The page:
1. 37

  2. 26

    OK I guess she just left Lyft. I was wondering what the title had to do with the content … Lyft is the company with the pink mustache logo.

    1. 6

      I’ve seen that kind of soul-killing inability to work on my hobbies while working at such jobs. I’ve also experienced that kind of sudden restoration of interest in my hobbies after leaving said jobs. And this was for the same game project.

      Keep an eye on your hobbies. They’re the canary in the coal mine for burnout.

      1. 2

        Wow, she really buried the lede on that.

        1. 1

          Classily so, if you ask me.

        2. 2

          As mostly a hobby I am rewriting a MS-DOS game in C with the eventual goal of actually running it on MS-DOS (probably via DosBox). Currently it uses SDL2 but I will write other video output “drivers” (e.g. allegro) to target older operating systems. Ideally I’d like to use C++ but I think I’m not sure how to target MS-DOS with C++11 or 14. The last versions of Borland and Watcom don’t even officially support C++98.

          1. 3

            There are no C++ compilers that target 16-bit 8086, short of going back to Borland et al. as you mentioned. However, MS-DOS will run programs compiled with 32-bit i386 instructions, and gcc does support that target. Use the gcc flags -m32 -march=i386. Unfortunately you probably wouldn’t have access to a working libc, so you’d need to reimplement standard library calls yourself. Then the remaining issue is finding a linker script that produces MS-DOS .EXE files. (Or, if your program can fit in 64k, you could just dump it to a .COM file and run that.)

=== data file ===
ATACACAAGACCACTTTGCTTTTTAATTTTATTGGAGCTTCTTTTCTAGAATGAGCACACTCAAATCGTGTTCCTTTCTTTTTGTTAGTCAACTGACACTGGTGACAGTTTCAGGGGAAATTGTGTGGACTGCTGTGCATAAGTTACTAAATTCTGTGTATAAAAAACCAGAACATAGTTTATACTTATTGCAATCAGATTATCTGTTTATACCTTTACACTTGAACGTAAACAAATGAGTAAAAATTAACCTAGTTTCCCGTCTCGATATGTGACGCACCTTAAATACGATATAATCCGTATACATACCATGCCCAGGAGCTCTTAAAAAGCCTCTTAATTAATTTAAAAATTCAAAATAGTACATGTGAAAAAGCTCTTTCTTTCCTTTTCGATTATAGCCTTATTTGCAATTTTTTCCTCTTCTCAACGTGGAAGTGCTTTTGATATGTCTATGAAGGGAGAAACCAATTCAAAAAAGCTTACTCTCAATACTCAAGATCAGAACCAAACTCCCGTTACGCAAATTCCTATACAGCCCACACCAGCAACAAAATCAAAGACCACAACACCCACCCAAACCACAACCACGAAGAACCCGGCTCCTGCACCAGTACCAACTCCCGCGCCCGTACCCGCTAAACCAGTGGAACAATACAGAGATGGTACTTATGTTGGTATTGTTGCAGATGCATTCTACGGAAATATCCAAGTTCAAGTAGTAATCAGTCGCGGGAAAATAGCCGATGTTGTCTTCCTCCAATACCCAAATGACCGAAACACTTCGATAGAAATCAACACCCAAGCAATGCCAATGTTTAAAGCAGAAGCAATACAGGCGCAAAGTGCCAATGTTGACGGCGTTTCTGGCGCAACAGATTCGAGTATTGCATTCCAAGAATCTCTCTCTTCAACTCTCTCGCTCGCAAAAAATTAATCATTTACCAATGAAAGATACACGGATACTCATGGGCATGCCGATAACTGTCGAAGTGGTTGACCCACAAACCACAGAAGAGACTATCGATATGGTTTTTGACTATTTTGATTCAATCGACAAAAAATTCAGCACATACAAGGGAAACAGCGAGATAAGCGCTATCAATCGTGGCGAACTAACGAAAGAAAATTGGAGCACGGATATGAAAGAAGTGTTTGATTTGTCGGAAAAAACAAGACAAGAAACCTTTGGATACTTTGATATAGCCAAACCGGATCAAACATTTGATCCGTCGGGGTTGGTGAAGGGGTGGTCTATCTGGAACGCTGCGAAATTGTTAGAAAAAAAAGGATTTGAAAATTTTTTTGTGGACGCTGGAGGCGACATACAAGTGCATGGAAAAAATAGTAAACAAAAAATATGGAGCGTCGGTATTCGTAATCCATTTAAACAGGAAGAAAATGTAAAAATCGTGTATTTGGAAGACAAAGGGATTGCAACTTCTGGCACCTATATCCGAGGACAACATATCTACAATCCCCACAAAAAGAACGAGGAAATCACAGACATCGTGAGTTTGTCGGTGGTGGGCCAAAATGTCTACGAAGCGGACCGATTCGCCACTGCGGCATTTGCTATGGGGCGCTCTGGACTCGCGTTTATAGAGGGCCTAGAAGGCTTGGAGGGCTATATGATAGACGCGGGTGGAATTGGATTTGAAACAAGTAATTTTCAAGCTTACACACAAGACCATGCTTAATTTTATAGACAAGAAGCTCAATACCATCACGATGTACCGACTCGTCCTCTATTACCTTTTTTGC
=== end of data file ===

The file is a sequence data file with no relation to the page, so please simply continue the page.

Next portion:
1. 1

              I’d say djgpp, but I think that’s on an old GCC still.

              1. 2

                It’s not. 9.2.0 came out last year: https://groups.google.com/forum/#!topic/comp.os.msdos.djgpp/RO-Mx0PhYcc IIRC, you can’t build real mode executables with it, only protected-mode.

            2. 1

              Maybe I’ve been doing weird things at work for too long the last weeks, but I probably would’ve tried running the toolchain in a docker container. Or maybe it’s just that today is the first day of my life where I said “I LOVE DOCKER” unironically after cursing it for all the time I have used it. Hopefully this will be over soon, I feel weird. But I also tend to not switch hosts for personal stuff too often, despite having used puppet and ansible for them, it’s still 90% pet and only 10% cattle.

              That technical thing aside, these stories always make me sigh. You don’t have to love your job and can’t wait to go there, but leaving mostly out of frustration because nobody will listen to what you say when they hired you to tell them what to do or improve things… this shouldn’t be so widespread :/